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Waterloo Captured French AN XIII Cuirassier's Sabre (sold)

A spear pointed Napoleonic French AN XIII Cuirassier's sabre dated January 1812 in good condition and with sound provenance it was a battlefield pick-up / trophy from Waterloo.

January 1812 An XIII Cuirassier SabreFrench AN XIII Cuirassier Sabre Waterloo

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This good condition spear pointed Napoleonic French AN XIII heavy cavalry sabre was bought by me with another (see: Rare Clipped Point AN XIII) from the same estate. They both had been in a smoking room for 50 years or more, you could tell from the leather smell (stench) and hilt tarnishing, which put them together before such things became collectors items in the modern sense; so the likelihood is they both were acquired together a long time ago. The other sabre could only have come from Waterloo. The neighbour of the deceased estate said the old man claimed the sabres both came from Waterloo, but no-one took much notice of him. Well I do, retrospectively unfortunately.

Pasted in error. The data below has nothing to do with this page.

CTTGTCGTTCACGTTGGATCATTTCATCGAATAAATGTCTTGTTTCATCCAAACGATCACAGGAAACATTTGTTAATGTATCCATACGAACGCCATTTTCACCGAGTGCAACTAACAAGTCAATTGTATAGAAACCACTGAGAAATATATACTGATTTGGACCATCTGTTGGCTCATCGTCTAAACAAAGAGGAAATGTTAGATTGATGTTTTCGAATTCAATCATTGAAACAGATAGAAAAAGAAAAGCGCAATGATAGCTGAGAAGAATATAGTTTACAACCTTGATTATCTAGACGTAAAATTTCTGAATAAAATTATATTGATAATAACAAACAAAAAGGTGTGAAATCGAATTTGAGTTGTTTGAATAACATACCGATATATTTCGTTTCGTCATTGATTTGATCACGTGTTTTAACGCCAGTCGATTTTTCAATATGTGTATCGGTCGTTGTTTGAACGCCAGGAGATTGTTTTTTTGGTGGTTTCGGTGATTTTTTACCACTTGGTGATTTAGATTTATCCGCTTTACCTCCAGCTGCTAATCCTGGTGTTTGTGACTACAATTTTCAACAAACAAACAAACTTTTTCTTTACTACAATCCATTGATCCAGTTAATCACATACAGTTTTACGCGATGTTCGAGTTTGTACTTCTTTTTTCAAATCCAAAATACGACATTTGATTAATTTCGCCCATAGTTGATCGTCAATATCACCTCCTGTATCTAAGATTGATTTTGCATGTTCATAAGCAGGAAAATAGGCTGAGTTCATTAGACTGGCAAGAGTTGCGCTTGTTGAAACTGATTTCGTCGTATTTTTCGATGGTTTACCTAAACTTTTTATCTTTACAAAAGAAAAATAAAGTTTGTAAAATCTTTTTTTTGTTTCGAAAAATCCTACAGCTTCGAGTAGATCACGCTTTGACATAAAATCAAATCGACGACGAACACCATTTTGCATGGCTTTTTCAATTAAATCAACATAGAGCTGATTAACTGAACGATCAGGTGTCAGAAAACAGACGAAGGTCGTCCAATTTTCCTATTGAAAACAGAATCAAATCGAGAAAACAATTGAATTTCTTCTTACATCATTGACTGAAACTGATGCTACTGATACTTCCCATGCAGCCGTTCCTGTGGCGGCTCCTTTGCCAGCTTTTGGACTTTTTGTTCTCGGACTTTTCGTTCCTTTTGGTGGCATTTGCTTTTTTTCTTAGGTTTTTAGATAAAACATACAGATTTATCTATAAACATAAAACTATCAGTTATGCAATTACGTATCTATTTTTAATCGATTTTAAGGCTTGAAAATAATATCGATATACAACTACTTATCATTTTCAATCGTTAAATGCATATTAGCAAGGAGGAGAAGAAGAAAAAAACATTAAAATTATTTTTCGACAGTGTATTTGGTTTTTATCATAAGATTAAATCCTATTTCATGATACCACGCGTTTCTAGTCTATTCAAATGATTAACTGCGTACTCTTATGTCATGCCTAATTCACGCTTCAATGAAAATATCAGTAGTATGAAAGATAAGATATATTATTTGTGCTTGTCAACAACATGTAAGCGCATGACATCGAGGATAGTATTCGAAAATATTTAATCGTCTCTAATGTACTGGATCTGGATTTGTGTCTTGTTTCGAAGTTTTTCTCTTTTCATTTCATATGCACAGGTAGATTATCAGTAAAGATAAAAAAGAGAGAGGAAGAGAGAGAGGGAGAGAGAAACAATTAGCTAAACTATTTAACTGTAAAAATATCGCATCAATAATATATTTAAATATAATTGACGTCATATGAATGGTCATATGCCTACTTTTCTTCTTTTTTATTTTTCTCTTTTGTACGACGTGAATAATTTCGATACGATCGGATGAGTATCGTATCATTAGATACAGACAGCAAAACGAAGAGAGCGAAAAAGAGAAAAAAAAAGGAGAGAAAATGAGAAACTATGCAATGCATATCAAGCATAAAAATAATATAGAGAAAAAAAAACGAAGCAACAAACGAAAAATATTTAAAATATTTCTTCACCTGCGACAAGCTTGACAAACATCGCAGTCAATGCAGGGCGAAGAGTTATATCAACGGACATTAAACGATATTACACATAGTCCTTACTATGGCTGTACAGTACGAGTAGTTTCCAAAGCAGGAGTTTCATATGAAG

There is some very minor damage (denting) to the brass hilt in three places which, although unnoticeable unless you look closely, does imply some knocks in field use. The fact this and the other AN XIII both came without scabbards is another indication of a battlefield pick-up / war trophy, as cavalrymen in action would likely drop the sword held in their hand while they, their horse and the scabbard would ride off, if only a short distance; see also AN XIII article. The aging of the blade on this sabre is commensurate with the tarnish on the hilt (which I removed to expose the original brass underneath). The leather grip is in excellent condition for its age helped by the same smoke that tarnished the hilt. Because these sabres were likely displayed in rooms ever since or shortly after they were bought back from Belgium (Waterloo), not kept in a damp attic or cupboard, they are both in very good condition.

This AN XIII was made in January 1812; the Klingenthal inscription along the blade's spine attests to this fact. That means this sabre may well have also seen battle in the so called Russian Campaign when Napoleon marched into Moscow in September 1812, before being badly defeated in the Winter of 1812 (hence the 1812 Overture). The blade shows the correct inspector "poinçons" (inspection stamps) of Jean-François Alpy, Jean-Georges Bick (early stamp version) and François Louis Lobstein (see: Klingenthal Blade Markings and Inspector Markings. It is therefore 100% authentic of course.

The 96 cm blade is in good condition save for a little pitting near the point one side, and is firm in the hilt. The hilt, grip and wire bindings are all in good order. Further / full sized pictures available upon request.

 

 

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